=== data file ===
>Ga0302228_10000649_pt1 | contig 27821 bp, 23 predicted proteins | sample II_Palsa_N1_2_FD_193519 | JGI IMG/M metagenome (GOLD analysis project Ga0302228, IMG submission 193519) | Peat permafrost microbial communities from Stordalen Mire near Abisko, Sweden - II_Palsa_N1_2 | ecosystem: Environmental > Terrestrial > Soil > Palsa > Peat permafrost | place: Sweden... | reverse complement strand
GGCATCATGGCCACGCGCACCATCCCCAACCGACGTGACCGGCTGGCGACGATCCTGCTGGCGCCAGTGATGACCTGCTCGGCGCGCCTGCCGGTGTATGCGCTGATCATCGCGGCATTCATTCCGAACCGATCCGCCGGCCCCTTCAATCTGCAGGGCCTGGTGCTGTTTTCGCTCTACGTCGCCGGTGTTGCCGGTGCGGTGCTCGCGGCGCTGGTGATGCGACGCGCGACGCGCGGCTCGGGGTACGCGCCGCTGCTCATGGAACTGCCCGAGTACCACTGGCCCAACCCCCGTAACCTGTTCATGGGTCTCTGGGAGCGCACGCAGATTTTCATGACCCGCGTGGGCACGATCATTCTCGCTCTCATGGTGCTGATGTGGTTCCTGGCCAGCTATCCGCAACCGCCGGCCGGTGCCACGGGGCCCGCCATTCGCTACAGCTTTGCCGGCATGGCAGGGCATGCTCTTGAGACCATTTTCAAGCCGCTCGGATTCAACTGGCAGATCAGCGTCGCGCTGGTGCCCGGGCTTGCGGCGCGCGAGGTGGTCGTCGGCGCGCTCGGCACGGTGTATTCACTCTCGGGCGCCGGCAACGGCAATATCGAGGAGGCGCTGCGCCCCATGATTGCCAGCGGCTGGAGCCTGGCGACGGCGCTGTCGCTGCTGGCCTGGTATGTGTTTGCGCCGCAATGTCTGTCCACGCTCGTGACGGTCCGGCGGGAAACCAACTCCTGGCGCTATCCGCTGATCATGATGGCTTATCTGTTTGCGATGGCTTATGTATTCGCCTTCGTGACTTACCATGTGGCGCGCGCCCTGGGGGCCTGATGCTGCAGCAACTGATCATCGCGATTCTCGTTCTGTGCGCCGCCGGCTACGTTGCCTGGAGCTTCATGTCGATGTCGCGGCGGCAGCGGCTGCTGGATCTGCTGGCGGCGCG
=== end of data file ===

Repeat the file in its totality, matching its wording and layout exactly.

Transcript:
>Ga0302228_10000649_pt1 | contig 27821 bp, 23 predicted proteins | sample II_Palsa_N1_2_FD_193519 | JGI IMG/M metagenome (GOLD analysis project Ga0302228, IMG submission 193519) | Peat permafrost microbial communities from Stordalen Mire near Abisko, Sweden - II_Palsa_N1_2 | ecosystem: Environmental > Terrestrial > Soil > Palsa > Peat permafrost | place: Sweden... | reverse complement strand
GGCATCATGGCCACGCGCACCATCCCCAACCGACGTGACCGGCTGGCGACGATCCTGCTGGCGCCAGTGATGACCTGCTCGGCGCGCCTGCCGGTGTATGCGCTGATCATCGCGGCATTCATTCCGAACCGATCCGCCGGCCCCTTCAATCTGCAGGGCCTGGTGCTGTTTTCGCTCTACGTCGCCGGTGTTGCCGGTGCGGTGCTCGCGGCGCTGGTGATGCGACGCGCGACGCGCGGCTCGGGGTACGCGCCGCTGCTCATGGAACTGCCCGAGTACCACTGGCCCAACCCCCGTAACCTGTTCATGGGTCTCTGGGAGCGCACGCAGATTTTCATGACCCGCGTGGGCACGATCATTCTCGCTCTCATGGTGCTGATGTGGTTCCTGGCCAGCTATCCGCAACCGCCGGCCGGTGCCACGGGGCCCGCCATTCGCTACAGCTTTGCCGGCATGGCAGGGCATGCTCTTGAGACCATTTTCAAGCCGCTCGGATTCAACTGGCAGATCAGCGTCGCGCTGGTGCCCGGGCTTGCGGCGCGCGAGGTGGTCGTCGGCGCGCTCGGCACGGTGTATTCACTCTCGGGCGCCGGCAACGGCAATATCGAGGAGGCGCTGCGCCCCATGATTGCCAGCGGCTGGAGCCTGGCGACGGCGCTGTCGCTGCTGGCCTGGTATGTGTTTGCGCCGCAATGTCTGTCCACGCTCGTGACGGTCCGGCGGGAAACCAACTCCTGGCGCTATCCGCTGATCATGATGGCTTATCTGTTTGCGATGGCTTATGTATTCGCCTTCGTGACTTACCATGTGGCGCGCGCCCTGGGGGCCTGATGCTGCAGCAACTGATCATCGCGATTCTCGTTCTGTGCGCCGCCGGCTACGTTGCCTGGAGCTTCATGTCGATGTCGCGGCGGCAGCGGCTGCTGGATCTGCTGGCGGCGCG